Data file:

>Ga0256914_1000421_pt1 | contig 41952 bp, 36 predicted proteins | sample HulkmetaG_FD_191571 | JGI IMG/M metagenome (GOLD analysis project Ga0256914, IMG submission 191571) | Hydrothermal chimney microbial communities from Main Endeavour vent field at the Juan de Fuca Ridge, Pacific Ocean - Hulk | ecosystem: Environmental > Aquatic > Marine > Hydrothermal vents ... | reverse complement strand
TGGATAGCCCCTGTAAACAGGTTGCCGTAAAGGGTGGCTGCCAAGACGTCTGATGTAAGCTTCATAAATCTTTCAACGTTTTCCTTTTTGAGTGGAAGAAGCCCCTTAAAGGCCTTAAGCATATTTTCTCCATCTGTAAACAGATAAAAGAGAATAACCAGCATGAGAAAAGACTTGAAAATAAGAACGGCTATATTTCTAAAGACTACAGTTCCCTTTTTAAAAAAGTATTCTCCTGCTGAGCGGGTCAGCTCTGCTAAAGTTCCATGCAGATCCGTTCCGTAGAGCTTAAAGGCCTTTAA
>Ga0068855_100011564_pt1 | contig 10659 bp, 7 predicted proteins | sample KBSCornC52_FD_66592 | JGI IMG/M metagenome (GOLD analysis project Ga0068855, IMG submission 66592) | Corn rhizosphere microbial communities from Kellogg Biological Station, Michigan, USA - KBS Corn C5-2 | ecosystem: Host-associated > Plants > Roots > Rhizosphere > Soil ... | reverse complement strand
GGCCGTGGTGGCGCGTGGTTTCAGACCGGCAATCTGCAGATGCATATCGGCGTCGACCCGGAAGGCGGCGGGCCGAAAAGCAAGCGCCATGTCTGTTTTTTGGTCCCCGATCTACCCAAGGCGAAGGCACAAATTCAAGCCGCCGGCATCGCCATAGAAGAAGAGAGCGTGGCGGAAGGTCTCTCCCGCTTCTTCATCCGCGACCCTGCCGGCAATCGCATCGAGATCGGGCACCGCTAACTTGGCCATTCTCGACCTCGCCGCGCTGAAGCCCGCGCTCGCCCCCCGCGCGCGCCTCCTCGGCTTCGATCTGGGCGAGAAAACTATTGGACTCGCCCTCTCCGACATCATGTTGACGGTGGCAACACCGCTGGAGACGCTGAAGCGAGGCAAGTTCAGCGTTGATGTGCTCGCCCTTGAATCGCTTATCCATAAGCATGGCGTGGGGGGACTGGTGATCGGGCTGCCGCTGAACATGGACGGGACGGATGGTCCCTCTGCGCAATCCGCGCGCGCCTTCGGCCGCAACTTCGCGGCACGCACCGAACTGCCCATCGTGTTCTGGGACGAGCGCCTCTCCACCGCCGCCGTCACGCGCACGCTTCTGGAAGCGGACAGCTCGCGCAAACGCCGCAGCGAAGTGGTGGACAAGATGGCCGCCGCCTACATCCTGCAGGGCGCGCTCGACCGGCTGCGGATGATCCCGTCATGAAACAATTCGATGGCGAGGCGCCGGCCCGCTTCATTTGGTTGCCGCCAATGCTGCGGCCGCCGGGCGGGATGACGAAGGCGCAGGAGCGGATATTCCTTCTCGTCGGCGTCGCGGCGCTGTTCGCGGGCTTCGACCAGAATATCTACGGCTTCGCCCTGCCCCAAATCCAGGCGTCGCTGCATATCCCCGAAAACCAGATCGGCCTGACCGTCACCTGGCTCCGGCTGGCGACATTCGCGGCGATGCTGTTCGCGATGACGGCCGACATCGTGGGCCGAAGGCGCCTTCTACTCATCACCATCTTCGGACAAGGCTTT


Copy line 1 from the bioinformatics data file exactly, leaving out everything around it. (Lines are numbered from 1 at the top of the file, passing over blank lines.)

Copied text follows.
>Ga0256914_1000421_pt1 | contig 41952 bp, 36 predicted proteins | sample HulkmetaG_FD_191571 | JGI IMG/M metagenome (GOLD analysis project Ga0256914, IMG submission 191571) | Hydrothermal chimney microbial communities from Main Endeavour vent field at the Juan de Fuca Ridge, Pacific Ocean - Hulk | ecosystem: Environmental > Aquatic > Marine > Hydrothermal vents ... | reverse complement strand